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7 Reasons Why My Family Gardens

21 Feb
Spring is on the way!

Spring is on the way!


For the past couple of weeks I have been pouring over seed catalogs and planting schedules.  I just cannot wait to get started on my garden for this year!  This past week I sent my order into my favorite seed company: Berlin Seeds.  I can’t wait until they arrive!  I thought it might be fun to share some of the many reasons why my family chooses to garden.  Honestly the hubby is really busy during the summer months so the majority of the gardening is done by myself and my son Elijah who is 3.

7 Reasons Why We Garden

  • It is a wonderfully frugal activity that also saves money in the process.  Talk about a useful hobby!
  • Gardening is healthy and a great way to exercise.  I also find it incredibly relaxing.  I went down to the garden this week to procure some soil samples and was reminded of just how peaceful it is.  I can’t wait to get back into the daily routine of gardening.
  • The health benefits of eating fresh produce are wonderful.  Last year we used no pesticides or fertilizers in our garden.  We also eat a much wider variety of vegetables because we garden.  No doubt we eat a lot more salads in the spring and summer since I grow them just outside our kitchen door.  I don’t want the lettuce to go to waste so we eat it.  🙂
  • I am making wonderful memories with my family.  Elijah & I had so much fun going out everyday to the garden.  He helped me every single step of the way.  He was only 2.5 last year but I can honestly say he was a big help!  I think his favorite part was planting, watering, and harvesting.  A great gift to give to your children is the gift of your time & allowing them to spend lots of time outside.
  • The taste.  If you haven’t ever had true fresh garden produce then this won’t make any sense to you.  Even my hubby has grown quite partial to our garden raised produce!
  • Variety.  I am able to grow a number of different varieties of vegetables that are not available at our local grocery store.  Some plants don’t ship well so you will not see those varieties for sale.  Our budget would also not allow us to purchase certain items from the produce section.  A packet of seeds usually costs between $1-2.  There are many vegetables in the grocery that cost more than that!  Burpee Seed Company estimates that for every $50 spent a gardener will yield over $1250 worth of produce.  I wouldn’t be surprised if my yield is even more since I start almost all of my plants from seed.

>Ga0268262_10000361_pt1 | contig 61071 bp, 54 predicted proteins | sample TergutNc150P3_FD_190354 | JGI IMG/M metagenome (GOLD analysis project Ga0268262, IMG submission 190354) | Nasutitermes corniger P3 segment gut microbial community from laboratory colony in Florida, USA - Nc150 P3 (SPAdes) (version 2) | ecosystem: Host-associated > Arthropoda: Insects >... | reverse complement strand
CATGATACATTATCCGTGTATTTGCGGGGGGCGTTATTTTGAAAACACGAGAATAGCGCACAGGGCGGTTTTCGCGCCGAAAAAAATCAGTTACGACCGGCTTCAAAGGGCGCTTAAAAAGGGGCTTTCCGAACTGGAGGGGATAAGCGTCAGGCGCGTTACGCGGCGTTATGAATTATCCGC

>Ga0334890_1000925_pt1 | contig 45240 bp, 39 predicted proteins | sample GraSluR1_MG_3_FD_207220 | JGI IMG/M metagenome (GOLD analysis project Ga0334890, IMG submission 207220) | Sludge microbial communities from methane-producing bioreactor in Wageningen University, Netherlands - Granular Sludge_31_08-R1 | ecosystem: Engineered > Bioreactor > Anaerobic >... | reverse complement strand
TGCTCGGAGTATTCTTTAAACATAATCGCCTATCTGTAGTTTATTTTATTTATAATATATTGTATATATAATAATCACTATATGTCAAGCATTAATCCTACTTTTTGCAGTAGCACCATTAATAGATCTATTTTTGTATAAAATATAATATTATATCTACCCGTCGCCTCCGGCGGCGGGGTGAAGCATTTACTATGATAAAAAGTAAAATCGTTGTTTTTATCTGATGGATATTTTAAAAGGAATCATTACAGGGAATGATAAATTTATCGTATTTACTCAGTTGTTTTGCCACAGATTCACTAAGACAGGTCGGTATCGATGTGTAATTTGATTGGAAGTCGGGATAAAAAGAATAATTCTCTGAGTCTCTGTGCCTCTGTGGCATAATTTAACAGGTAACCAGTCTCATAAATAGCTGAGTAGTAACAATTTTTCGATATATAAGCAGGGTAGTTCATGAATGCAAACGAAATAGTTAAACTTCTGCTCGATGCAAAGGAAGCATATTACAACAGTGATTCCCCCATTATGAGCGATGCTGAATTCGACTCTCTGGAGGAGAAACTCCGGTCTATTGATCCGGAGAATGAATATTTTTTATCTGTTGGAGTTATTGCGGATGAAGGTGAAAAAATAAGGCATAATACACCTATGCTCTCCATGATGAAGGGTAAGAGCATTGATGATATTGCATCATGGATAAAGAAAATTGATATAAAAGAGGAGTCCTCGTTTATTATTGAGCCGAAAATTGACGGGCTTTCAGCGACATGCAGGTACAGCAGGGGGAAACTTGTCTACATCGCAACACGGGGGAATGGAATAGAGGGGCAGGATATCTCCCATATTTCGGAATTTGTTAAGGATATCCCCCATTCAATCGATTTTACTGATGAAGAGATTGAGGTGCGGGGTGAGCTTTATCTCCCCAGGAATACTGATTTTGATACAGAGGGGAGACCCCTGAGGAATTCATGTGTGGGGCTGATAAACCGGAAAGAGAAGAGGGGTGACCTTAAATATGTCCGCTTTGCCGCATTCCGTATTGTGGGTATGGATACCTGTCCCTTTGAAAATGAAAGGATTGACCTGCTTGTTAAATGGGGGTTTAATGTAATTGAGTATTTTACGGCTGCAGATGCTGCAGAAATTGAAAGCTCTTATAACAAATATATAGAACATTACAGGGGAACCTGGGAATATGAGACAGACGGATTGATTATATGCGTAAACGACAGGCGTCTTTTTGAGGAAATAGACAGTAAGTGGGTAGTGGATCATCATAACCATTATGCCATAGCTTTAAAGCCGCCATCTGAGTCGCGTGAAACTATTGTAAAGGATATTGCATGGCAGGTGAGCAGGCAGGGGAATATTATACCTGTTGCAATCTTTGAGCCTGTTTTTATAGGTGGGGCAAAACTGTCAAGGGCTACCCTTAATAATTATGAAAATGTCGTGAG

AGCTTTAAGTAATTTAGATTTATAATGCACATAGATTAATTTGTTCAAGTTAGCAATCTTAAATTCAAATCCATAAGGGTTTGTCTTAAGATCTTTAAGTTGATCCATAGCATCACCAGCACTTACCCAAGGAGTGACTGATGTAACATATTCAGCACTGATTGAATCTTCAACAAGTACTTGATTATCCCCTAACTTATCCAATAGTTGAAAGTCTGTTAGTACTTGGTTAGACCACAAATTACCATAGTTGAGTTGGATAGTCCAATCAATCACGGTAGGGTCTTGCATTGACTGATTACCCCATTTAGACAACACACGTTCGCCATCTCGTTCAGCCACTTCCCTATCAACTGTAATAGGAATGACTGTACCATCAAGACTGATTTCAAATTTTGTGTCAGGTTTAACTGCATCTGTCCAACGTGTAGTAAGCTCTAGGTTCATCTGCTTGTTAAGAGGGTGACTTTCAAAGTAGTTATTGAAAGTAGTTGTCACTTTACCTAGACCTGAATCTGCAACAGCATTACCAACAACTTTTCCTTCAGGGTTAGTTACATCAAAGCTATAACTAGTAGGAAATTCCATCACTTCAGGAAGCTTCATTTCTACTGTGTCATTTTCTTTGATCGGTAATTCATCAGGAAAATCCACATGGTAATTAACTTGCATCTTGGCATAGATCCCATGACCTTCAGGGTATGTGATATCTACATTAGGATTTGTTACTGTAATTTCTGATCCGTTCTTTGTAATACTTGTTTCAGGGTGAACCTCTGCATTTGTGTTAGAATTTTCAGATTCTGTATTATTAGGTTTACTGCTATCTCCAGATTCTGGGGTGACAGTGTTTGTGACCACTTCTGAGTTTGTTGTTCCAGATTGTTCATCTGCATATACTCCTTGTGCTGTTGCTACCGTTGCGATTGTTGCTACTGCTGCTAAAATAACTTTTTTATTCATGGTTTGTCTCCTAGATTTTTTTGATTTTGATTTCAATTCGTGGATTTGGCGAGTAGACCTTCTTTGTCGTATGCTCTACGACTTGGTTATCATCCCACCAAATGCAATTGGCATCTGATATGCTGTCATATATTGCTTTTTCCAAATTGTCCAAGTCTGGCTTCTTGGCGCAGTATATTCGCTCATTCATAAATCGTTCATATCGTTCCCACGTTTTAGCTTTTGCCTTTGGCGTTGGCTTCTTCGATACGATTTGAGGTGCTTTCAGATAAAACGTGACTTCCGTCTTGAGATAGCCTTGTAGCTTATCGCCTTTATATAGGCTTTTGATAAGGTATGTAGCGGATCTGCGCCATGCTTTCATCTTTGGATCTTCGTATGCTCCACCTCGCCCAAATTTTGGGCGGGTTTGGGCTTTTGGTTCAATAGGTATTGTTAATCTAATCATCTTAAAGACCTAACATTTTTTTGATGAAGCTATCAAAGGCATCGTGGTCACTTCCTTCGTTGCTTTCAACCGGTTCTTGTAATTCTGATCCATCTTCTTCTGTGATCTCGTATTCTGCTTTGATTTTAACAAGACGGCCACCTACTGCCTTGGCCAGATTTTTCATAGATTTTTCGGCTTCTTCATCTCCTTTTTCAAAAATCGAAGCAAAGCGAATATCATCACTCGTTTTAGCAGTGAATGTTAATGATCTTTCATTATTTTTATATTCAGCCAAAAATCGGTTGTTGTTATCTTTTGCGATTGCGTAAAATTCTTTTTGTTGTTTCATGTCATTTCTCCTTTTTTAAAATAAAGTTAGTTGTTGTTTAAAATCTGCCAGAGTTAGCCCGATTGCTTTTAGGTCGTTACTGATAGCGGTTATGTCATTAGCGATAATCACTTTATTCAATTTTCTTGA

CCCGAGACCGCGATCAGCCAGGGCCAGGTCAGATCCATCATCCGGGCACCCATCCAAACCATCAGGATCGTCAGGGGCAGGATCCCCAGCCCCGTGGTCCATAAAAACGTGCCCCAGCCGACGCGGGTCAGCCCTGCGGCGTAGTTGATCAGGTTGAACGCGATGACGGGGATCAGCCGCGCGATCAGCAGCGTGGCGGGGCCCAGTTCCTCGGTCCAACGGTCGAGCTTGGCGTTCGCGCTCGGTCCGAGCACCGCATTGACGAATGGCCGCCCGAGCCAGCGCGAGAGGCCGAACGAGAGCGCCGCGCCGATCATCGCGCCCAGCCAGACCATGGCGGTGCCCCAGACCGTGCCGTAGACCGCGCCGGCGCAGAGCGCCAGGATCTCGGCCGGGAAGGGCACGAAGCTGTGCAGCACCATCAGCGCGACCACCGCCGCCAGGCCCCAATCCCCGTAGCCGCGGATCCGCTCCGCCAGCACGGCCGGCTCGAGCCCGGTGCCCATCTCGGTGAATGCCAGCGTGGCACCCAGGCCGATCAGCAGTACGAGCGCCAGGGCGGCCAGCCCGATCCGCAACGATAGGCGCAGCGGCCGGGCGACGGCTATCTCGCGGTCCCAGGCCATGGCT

• Convenience.  I love, love walking down to the garden with a large basket and picking fresh vegetables to use for dinner.  I don’t have to drive anywhere or fight a toddler to have good behavior.  😉  It’s also really handy when I realize that I need a green pepper for a certain recipe but I don’t have one in the fridge.  I just walk down to the garden and pick one.

The book Dirt Cheap Gardening by Rhonda Hart has an excellent appendix in the back where she lists the cost savings of growing certain vegetables.  Last year was my first year having my own garden (although I did garden growing up).  I primarily chose foods that would save us lots of money to grow ourselves and foods that we really enjoy eating.  For example we grew peppers because they are ridiculously expensive to buy and we love eating them in all sorts of dishes.  One pepper costs well over $1.00.  You could spend $1.00 on pepper seeds and have plenty of peppers to enjoy all summer and plenty leftover to put up for the winter.

Cost Savings of Growing (adapted from Dirt Cheap Gardening)

High Savings: Asparagus, Broccoli, Brussels Sprouts, Cauliflower, Cucumbers  Eggplant, Lettuce (leaf), Green Onions, Peppers, Rhubarb, Summer Squash, & Tomatoes.

Medium Savings: Bush Beans, Pole Beans, Beets, Carrots, Celery, Corn, Kohlrabi, Head Lettuce, Muskmelon, Parsnips, Peas, Radishes, Spinach

Low Savings: Cabbage, Onions, Potatoes, Pumpkins, Winter Squash

Last year we grew cucumbers, leaf lettuce, peppers, summer squash, tomatoes, bush beans, sugar snap peas, pumpkins, and winter squash.  We purposefully chose not to grow corn since it takes up lots of room & we don’t eat it that often.  I’m also still a little bitter about freezing tons and tons of it and then loosing our freezer a couple years ago.  😉  We also chose not to grow onions & potatoes since the cost savings are low.  This year I plan on attempting to grow the following in addition to last year’s vegetables: Broccoli, Brussels Sprouts, Cauliflower, Eggplant, Leeks, Carrots, Head Lettuce, Peas, Spinach, & Cabbage.